Discoveries in modern neuroscience are increasingly driven by quantitative understanding of complex data. The work in my lab lies at an emerging, fertile intersection of computation and biology. I develop data-driven analytic methods that are applied to, and are inspired by, neuroscience questions. Projects in my lab explore neural computations in diverse organisms. We work with theoretical collaborators on developing methods, and with experimental collaborators studying insects, rodents, and primates. The common theme in our work is the development of methods that leverage the escalating scale and complexity of neural and behavioral data to find interpretable patterns. In this talk, I will highlight two research threads. The first focuses on a dynamica modeling framework for spatiotemporal decomposition of large-scale data. The second tackles the challenge of understanding human neural activity "in the wild," outside traditional experimental conditions.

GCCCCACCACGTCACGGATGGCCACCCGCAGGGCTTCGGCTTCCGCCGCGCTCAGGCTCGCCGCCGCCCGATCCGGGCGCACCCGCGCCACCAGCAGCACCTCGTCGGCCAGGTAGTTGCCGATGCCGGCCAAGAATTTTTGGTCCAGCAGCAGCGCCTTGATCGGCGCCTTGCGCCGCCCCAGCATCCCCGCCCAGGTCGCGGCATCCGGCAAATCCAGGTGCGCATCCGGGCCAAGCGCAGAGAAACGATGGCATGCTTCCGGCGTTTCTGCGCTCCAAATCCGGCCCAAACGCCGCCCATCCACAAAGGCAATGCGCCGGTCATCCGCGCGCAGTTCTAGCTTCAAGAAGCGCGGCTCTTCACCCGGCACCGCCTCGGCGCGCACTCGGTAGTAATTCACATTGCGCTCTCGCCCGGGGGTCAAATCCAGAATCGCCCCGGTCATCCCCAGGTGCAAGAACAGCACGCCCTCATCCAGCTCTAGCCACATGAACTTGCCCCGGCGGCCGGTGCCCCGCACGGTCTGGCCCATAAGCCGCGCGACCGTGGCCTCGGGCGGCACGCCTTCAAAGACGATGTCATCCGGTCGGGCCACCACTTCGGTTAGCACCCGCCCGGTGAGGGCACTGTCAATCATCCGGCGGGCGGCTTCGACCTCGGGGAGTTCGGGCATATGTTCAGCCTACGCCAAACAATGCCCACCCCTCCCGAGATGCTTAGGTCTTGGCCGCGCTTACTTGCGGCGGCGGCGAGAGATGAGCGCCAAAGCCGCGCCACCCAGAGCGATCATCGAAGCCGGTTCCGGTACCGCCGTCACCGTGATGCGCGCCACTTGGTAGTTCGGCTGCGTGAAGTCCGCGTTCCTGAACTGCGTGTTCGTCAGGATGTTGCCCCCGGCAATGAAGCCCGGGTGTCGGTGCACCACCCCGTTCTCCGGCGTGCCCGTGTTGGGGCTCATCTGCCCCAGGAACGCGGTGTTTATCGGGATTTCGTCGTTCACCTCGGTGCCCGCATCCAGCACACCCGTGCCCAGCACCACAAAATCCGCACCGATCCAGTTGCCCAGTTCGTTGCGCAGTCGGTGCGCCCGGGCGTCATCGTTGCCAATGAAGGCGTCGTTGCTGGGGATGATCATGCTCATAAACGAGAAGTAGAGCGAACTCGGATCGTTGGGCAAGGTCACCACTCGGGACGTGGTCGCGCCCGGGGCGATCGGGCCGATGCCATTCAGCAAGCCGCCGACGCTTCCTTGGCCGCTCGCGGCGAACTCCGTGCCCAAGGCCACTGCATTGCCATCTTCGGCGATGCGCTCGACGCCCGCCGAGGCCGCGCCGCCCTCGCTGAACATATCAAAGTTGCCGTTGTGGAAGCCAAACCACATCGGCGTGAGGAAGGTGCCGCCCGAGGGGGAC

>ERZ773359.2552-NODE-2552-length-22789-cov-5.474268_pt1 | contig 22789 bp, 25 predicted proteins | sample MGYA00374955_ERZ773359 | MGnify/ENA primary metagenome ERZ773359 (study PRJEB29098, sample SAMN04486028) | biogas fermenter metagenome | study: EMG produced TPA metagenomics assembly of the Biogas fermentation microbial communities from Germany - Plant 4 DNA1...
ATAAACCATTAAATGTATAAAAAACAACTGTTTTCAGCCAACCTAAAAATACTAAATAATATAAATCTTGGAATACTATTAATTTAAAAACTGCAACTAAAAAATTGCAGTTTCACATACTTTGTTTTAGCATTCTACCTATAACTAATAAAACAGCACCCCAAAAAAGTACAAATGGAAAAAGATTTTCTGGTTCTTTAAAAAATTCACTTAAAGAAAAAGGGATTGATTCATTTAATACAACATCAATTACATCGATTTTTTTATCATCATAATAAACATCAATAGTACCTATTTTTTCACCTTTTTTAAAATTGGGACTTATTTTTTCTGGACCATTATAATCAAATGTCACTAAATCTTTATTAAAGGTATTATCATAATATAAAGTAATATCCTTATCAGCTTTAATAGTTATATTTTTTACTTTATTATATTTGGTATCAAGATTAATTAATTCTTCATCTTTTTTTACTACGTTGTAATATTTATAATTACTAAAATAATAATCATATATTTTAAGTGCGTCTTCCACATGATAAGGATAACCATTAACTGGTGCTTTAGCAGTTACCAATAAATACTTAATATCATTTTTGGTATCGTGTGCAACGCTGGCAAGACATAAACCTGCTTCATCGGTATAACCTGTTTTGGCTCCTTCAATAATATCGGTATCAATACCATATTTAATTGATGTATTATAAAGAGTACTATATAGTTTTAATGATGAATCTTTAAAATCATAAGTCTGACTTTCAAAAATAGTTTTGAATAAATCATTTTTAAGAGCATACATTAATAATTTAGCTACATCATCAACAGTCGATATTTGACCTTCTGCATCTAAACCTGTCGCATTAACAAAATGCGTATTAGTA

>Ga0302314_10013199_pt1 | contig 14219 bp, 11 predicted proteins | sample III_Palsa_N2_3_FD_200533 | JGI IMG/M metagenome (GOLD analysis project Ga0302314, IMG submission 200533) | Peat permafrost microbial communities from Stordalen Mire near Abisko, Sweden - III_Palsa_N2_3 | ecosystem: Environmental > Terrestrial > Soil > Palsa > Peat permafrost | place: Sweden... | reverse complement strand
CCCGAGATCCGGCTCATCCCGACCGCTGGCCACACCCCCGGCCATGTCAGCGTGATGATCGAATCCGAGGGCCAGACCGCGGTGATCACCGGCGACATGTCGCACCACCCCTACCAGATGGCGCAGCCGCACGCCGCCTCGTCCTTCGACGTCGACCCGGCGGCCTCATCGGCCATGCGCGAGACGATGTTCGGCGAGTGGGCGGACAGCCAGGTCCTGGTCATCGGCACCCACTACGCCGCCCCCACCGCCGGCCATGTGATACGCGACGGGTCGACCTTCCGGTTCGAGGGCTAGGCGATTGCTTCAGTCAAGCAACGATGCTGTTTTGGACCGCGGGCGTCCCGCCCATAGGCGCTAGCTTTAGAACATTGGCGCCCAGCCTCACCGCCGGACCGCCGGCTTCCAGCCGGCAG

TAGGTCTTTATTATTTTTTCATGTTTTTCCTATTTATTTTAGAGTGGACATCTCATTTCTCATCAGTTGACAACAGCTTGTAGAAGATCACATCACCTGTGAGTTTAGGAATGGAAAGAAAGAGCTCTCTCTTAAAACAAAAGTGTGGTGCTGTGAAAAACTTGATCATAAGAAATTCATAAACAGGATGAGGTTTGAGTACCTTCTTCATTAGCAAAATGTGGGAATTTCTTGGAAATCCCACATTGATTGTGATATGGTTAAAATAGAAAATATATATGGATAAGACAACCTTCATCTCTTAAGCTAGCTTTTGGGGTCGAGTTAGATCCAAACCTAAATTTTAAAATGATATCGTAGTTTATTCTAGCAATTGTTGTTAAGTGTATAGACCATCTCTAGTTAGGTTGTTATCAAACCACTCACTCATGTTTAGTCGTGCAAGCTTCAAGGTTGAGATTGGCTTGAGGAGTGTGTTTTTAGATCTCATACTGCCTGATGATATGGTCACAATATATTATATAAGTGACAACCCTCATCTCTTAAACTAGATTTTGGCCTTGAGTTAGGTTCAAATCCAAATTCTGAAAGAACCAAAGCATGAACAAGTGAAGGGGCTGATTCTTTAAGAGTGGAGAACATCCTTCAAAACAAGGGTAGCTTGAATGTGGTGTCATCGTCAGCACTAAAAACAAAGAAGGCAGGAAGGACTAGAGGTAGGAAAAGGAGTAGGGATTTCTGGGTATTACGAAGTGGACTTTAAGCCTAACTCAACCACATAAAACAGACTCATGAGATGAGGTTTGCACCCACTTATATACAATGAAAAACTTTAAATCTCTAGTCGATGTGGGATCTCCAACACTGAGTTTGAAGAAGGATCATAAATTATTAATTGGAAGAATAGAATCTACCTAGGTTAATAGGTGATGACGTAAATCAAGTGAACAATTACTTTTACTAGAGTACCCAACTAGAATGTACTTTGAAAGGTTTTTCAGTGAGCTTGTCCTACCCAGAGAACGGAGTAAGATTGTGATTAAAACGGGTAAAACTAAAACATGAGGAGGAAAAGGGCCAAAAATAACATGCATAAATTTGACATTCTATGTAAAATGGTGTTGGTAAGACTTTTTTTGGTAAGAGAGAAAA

Bing Brunton is the Washington Research Foundation Innovation Assistant Professor of Neuroengineering in the Department of Biology. She joined the University of Washington in 2014 as part of the Provost’s Initiative in Data-Intensive Discovery to build an interdisciplinary research program at the intersection of biology and data science. She also holds appointments in the Paul G. Allen School of Computer Science & Engineering and the Department of Applied Mathematics. Her training spans biology, biophysics, molecular biology, neuroscience, and applied mathematics (B.S. in Biology from Caltech in 2006, Ph.D. in Neuroscience from Princeton in 2012). Her group develops data-driven analytic methods that are applied to, and are inspired by, neuroscience questions. The common thread in this work is the development of methods that leverage the escalating scale and complexity of neural and behavioral data to find interpretable patterns. She has received the Alfred P. Sloan Research Fellowship in Neuroscience (2016), the UW Innovation Award (2017), and the AFOSR Young Investigator Program award (2018) for her work on sparse sensing with wing mechanosensory neurons.